The tents and hand-lettered signs sprouting on the lawn of the Snohomish County government complex are nearly 3,000 miles from New York City’s Occupy Wall Street demonstrations.
Yet it shouldn’t come as any surprise that Everett has now joined the growing list of cities with an “Occupy” movement, said Arthur Esparza, 27, of Everett.
The city is the site of the Everett Massacre, he noted, an historic clash between labor and city leaders 95 years ago. “It has a pretty long history of activism.”
Esparza was among a handful of people who joined in the ongoing “Occupy Everett” demonstration Tuesday. About 120 people have shown up at different times since it was launched last week, he said.
Sitting on some steps on the edge of the encampment was 56-year-old Charlie Siefferman, of Everett, who said he also participated in the demonstration Monday.
Siefferman, who worked as an electrician, said he has been unemployed for more than two years. During that time, Siefferman said he has been looking for some way to express his opinion about his growing concern over corruption in government, and found it with the Occupy Everett demonstration.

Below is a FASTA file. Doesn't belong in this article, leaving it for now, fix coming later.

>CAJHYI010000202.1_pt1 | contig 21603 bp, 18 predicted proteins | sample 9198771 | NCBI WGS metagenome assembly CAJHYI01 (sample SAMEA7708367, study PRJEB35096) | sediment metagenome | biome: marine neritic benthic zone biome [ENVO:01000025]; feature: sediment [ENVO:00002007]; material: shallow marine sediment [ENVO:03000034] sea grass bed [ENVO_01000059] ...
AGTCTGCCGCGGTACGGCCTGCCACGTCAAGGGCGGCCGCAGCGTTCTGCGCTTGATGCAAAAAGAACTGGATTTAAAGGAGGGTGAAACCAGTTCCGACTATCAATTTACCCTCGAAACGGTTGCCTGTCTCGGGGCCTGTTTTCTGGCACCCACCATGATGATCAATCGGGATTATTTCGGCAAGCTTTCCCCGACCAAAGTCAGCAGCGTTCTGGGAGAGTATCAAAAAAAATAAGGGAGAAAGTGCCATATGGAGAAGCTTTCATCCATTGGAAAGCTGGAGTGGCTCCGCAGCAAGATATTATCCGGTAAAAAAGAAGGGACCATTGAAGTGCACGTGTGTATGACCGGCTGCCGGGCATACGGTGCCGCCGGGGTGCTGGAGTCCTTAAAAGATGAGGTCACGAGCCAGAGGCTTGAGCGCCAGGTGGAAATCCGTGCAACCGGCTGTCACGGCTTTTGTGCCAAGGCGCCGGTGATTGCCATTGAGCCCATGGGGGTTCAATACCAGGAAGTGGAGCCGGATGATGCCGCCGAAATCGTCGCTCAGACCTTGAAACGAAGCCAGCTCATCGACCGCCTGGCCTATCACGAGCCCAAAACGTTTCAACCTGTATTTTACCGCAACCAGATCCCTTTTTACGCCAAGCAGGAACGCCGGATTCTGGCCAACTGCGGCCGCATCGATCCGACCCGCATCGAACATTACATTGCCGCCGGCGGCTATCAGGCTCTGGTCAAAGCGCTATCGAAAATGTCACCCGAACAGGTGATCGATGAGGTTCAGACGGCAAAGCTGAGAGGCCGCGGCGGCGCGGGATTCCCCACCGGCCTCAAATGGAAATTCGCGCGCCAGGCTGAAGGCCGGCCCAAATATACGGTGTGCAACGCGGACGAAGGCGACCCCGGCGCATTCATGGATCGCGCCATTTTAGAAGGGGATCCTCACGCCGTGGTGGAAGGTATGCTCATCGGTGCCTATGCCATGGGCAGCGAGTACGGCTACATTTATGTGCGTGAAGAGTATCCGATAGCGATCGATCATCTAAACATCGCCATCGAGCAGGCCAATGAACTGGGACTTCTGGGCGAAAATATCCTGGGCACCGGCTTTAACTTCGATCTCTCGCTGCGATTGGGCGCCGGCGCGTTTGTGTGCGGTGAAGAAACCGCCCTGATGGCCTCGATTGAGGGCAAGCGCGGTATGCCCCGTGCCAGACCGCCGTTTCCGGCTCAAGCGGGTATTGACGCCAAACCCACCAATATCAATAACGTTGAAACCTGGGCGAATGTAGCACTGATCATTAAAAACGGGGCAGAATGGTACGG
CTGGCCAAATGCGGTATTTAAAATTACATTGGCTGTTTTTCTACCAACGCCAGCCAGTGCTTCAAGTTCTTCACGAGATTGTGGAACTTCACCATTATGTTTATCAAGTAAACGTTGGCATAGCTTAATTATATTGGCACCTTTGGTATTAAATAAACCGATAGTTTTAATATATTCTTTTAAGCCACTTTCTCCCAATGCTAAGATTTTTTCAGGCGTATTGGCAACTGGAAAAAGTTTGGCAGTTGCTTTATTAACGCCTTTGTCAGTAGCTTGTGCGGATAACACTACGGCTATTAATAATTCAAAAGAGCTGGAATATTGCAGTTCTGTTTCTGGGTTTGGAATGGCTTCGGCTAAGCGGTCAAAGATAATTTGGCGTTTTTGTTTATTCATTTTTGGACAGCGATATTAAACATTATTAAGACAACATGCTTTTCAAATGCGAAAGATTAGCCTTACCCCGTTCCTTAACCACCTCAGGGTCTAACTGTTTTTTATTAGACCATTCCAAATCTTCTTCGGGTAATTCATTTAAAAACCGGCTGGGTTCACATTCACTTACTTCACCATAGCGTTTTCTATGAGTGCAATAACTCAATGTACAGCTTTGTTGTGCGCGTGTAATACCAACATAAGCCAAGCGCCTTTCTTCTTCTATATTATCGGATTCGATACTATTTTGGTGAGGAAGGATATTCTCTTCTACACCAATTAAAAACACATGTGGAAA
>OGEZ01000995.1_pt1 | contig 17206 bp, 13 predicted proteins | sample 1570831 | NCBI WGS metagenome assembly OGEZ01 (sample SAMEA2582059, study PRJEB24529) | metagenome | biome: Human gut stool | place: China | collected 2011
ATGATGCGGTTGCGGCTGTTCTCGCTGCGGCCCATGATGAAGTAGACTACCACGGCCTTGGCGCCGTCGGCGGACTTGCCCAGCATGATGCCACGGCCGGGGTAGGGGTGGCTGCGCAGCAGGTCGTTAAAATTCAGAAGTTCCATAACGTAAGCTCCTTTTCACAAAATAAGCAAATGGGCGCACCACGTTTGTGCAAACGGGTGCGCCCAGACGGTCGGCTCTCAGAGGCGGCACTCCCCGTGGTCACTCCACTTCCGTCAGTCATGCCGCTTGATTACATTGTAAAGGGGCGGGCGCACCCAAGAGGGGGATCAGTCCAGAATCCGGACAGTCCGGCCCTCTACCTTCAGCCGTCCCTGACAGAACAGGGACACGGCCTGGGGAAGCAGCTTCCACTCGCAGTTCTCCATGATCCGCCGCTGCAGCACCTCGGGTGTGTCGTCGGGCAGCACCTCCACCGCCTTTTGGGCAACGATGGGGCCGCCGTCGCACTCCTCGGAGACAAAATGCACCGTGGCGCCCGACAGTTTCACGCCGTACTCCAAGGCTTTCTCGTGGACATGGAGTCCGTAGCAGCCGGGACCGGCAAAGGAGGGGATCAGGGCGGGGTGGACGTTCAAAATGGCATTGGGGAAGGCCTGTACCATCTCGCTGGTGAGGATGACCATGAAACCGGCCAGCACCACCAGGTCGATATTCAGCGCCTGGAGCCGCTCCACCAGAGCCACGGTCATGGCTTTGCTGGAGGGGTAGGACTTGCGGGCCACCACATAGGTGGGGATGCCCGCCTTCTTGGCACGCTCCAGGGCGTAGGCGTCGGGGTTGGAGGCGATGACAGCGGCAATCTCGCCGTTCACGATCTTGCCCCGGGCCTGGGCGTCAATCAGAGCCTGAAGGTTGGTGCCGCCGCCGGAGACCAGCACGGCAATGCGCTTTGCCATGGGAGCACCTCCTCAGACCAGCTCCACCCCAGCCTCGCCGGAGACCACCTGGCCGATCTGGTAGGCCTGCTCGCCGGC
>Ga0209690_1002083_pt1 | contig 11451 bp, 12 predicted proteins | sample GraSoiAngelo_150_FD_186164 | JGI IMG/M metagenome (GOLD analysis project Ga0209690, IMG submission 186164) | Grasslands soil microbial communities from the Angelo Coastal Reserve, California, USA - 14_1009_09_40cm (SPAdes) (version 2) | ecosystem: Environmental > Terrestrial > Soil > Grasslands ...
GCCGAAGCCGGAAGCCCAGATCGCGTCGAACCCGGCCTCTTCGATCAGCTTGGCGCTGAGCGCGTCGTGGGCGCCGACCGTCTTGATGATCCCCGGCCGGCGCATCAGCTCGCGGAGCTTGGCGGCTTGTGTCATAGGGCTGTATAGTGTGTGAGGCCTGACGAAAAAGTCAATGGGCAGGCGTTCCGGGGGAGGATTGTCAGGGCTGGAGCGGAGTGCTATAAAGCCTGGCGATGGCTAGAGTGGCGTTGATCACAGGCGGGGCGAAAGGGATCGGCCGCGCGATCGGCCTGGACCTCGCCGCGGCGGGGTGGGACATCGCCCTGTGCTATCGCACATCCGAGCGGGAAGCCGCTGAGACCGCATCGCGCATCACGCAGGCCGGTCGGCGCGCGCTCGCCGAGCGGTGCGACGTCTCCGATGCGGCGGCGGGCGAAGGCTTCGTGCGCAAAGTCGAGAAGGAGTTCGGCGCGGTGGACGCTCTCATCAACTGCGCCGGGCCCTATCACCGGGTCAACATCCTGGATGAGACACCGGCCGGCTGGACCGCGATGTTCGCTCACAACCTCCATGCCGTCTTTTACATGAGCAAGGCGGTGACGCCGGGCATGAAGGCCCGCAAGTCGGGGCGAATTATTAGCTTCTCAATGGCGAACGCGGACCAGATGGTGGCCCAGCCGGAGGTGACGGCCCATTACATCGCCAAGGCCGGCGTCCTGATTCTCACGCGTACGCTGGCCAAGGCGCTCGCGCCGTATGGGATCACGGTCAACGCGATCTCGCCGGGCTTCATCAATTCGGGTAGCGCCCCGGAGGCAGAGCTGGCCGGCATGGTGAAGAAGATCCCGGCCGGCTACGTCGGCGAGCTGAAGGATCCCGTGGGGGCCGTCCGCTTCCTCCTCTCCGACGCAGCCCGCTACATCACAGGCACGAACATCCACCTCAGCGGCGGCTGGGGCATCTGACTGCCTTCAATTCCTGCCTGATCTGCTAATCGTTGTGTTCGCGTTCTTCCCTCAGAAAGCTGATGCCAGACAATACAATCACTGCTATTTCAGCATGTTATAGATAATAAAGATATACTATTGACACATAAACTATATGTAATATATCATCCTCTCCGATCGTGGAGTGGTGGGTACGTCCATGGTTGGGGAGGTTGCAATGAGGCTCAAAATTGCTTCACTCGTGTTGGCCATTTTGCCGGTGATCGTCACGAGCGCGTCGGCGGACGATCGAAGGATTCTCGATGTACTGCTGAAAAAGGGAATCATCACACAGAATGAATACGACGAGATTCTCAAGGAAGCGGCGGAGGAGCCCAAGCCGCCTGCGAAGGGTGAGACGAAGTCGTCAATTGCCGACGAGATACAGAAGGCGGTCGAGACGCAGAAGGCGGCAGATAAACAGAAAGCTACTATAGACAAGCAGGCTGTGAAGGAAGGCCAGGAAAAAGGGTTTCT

Marilyn Shcolnik, 60, who lives in unincorporated Snohomish County near Lynnwood, said she admired those who had slept overnight in the tents. They withstood brisk winds and temperatures that dipped into the 30s.
Shcolnik said she had visited the Occupy Seattle demonstration three times. “I was very excited that it was coming to Snohomish County,” she said.
Shcolnik said a number of issues drew her to join the demonstration. She said she has seen the foreclosure sales of homes on the courthouse steps and people going without health care because they can’t afford it. “People felt alone,” she said. “Then they find out other people are concerned.”
Kay Johnson, 64, of Snohomish, said she had never before participated in a demonstration.
“We have to get the money out of politics,” she said. “I believe … our president, Congress and the Supreme Court have been bought.
“I feel like I’ve been silenced,” she added. “The important thing is this is a place to be heard.”
Albert Postema, 46, of Snohomish, said that he and his daughter went to New York City earlier this year and visited the Occupy Wall Street protests. He went to the Seattle demonstration before coming to the Occupy Everett protest.
Postema, a produce farmer, sells his crops in both the Snohomish and Pike Place farmers markets.
He praised the county for providing a portable toilet and having sheriff’s deputies check the site. Snohomish County Sheriff’s spokesman Kevin L. Prentiss said there have been zero problems since it started. “No issues at all,” he said.
After participating in the Occupy movements in New York City, Seattle and Everett, what’s next for Postema?
“They’re starting to talk about an Occupy Snohomish,” he said.
Sharon Salyer: 425-339-3486; email@example.com.